3. June 23-29, 2018. Emigrant Wilderness, California. Six nights/mornings with 65 hrs wearing, 12 mi (19 k) backpacking. Camping at 7,100-7,600 ft (2,200-2,300 m). Leave weight 41 lb (19 kg), return 31 lb (14 kg). Temps 45-80 F (7-27 C). No wind or rain. Campfire, but too warm to wear long pants.
4. July 8-15, 2018. Emigrant Wilderness, California. Seven nights/eight days with 60 hrs wearing, including 28 mi (45 k) backpacking. Camping at 7,100-8,600 ft (2,200-2,600 m). Leave weight 36 lb (16 kg) return 26 lb (12 kg). Temps 45-85 F (7-30 C). No wind or rain.
5. Aug 9-11, 2018. Spider Lake, California. Two nights. 10 mi (16 k) backpacking. Camping at 6,700 ft (2,000 m). Leave weight 40 lb (18 kg), return 30 lb (14 kg). Temps 90-45 F (32-7 C).
6. Aug 22-28, 2018: Emigrant Wilderness, California. Six nights/seven days with 140 hrs wearing, including 24 mi (39 k) backpacking including 3 mi (5 k) cross-country. Camping at 7,200-8,400 ft (2,200-2,600 m). Leave weight 40 lb (18 kg) return 30 lb (14 kg). Temps 45-85 F (7-30 C). No wind or rain.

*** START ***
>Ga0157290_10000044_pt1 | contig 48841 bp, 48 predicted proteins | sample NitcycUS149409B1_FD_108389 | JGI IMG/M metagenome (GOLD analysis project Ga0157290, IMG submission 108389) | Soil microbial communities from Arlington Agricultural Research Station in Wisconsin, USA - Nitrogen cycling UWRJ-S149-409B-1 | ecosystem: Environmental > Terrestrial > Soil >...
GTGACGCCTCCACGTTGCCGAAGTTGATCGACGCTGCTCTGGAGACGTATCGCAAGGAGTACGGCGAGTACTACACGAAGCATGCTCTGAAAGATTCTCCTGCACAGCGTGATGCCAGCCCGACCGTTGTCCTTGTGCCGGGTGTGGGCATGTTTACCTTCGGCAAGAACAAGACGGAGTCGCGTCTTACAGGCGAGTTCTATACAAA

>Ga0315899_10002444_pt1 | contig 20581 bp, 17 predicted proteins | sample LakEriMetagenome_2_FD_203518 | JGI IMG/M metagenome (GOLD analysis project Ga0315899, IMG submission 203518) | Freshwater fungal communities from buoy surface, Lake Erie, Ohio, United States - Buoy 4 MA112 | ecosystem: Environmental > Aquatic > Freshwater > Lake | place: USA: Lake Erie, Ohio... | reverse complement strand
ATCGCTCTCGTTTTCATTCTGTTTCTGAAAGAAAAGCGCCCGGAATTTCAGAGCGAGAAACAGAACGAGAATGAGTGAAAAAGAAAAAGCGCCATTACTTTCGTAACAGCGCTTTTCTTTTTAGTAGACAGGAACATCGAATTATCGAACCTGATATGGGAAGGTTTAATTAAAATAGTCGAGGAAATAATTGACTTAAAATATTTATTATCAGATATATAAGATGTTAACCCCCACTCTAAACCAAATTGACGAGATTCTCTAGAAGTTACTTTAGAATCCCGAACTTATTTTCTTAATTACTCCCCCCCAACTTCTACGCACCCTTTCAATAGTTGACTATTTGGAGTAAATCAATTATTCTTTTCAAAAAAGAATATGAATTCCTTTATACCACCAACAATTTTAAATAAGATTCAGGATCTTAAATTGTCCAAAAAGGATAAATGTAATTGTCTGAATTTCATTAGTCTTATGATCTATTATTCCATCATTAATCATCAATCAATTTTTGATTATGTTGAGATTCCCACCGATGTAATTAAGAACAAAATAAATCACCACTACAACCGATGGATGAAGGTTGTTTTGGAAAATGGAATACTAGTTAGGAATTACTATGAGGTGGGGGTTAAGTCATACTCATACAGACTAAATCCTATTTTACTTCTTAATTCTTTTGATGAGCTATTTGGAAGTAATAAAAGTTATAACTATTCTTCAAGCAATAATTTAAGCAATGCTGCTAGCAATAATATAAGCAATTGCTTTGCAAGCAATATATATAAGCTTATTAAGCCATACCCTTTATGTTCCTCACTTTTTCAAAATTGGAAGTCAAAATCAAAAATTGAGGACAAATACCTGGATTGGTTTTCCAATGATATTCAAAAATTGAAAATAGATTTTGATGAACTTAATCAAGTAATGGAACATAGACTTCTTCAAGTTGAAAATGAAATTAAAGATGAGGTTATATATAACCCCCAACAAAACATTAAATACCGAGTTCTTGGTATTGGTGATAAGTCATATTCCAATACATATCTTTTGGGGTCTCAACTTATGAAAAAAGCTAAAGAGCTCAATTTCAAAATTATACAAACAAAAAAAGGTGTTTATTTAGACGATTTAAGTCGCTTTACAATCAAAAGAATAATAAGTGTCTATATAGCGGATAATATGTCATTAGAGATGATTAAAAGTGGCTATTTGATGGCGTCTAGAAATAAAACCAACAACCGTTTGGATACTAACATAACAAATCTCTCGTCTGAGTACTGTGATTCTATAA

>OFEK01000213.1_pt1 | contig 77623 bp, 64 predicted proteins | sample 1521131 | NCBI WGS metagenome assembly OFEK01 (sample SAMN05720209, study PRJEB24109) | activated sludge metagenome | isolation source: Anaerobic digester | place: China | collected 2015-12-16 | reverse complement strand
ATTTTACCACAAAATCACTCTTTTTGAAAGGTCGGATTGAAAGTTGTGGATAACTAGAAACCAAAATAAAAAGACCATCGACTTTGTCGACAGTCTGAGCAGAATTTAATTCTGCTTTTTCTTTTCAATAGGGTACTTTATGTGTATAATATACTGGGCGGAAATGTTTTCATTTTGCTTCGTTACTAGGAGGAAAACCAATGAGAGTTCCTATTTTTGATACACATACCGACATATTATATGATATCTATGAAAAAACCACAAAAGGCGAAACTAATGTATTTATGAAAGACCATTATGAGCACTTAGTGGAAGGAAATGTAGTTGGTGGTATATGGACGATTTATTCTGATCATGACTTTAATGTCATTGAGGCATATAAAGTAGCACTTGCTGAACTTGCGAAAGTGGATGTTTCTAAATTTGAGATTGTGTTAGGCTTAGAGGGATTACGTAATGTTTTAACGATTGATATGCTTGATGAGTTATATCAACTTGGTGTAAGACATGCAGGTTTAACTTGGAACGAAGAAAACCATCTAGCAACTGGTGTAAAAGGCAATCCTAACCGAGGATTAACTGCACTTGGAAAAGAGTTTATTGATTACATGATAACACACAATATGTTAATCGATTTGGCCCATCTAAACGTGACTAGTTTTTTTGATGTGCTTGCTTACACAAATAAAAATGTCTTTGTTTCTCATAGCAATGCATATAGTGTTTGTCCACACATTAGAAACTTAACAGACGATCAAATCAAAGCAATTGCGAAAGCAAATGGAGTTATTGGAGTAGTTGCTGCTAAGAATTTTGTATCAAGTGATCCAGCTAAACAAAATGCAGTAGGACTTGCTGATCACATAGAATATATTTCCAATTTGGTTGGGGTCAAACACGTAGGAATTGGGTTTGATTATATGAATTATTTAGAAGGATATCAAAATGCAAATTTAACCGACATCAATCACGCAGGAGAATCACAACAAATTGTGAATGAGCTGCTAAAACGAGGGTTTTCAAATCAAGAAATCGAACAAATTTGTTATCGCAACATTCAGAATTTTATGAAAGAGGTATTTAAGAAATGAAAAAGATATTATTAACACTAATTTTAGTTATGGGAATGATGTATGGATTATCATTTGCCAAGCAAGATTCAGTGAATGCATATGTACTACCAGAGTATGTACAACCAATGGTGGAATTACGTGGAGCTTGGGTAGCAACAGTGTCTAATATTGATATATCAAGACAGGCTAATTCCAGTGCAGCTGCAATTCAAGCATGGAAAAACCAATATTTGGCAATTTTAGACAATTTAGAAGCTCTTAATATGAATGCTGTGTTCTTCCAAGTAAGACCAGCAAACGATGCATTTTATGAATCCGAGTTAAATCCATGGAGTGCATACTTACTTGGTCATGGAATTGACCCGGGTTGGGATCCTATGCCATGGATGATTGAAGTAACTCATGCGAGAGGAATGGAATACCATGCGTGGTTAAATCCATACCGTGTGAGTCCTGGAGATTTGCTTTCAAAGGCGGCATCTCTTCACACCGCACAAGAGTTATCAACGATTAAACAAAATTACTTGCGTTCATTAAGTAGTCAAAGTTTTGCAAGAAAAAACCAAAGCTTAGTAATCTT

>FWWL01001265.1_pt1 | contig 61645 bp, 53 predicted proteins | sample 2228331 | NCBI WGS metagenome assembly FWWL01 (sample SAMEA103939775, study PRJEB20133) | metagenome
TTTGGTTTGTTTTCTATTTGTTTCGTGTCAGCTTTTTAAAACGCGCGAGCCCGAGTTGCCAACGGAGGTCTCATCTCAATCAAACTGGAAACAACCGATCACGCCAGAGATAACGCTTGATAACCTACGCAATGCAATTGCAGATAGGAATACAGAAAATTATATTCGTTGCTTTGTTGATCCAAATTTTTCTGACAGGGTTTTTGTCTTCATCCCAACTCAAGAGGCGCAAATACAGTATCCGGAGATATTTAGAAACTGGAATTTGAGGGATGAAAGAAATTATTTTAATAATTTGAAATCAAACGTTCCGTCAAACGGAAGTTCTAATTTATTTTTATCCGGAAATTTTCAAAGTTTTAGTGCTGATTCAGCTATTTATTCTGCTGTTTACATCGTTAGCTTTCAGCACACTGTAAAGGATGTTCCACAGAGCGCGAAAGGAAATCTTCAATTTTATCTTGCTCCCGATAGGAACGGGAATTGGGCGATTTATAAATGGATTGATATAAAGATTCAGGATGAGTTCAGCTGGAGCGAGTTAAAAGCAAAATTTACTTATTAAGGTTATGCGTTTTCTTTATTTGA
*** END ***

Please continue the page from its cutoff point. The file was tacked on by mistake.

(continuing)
1. June 6-9, 2018: I wore the pants 45 hours on this trip, evenings, sleeping and mornings. Arriving at our first campsite in early evening tested the pants' ability to withstand mosquito intrusion, which the pants passed. The too-long legs worked out great as even sprawling in my lounge chair my ankles were hard for the bugs to find. Although I spent about eight hours relaxing around campfire, the pants did not attract attention of the cinder gods, so the material's resistance to melting remains undetermined.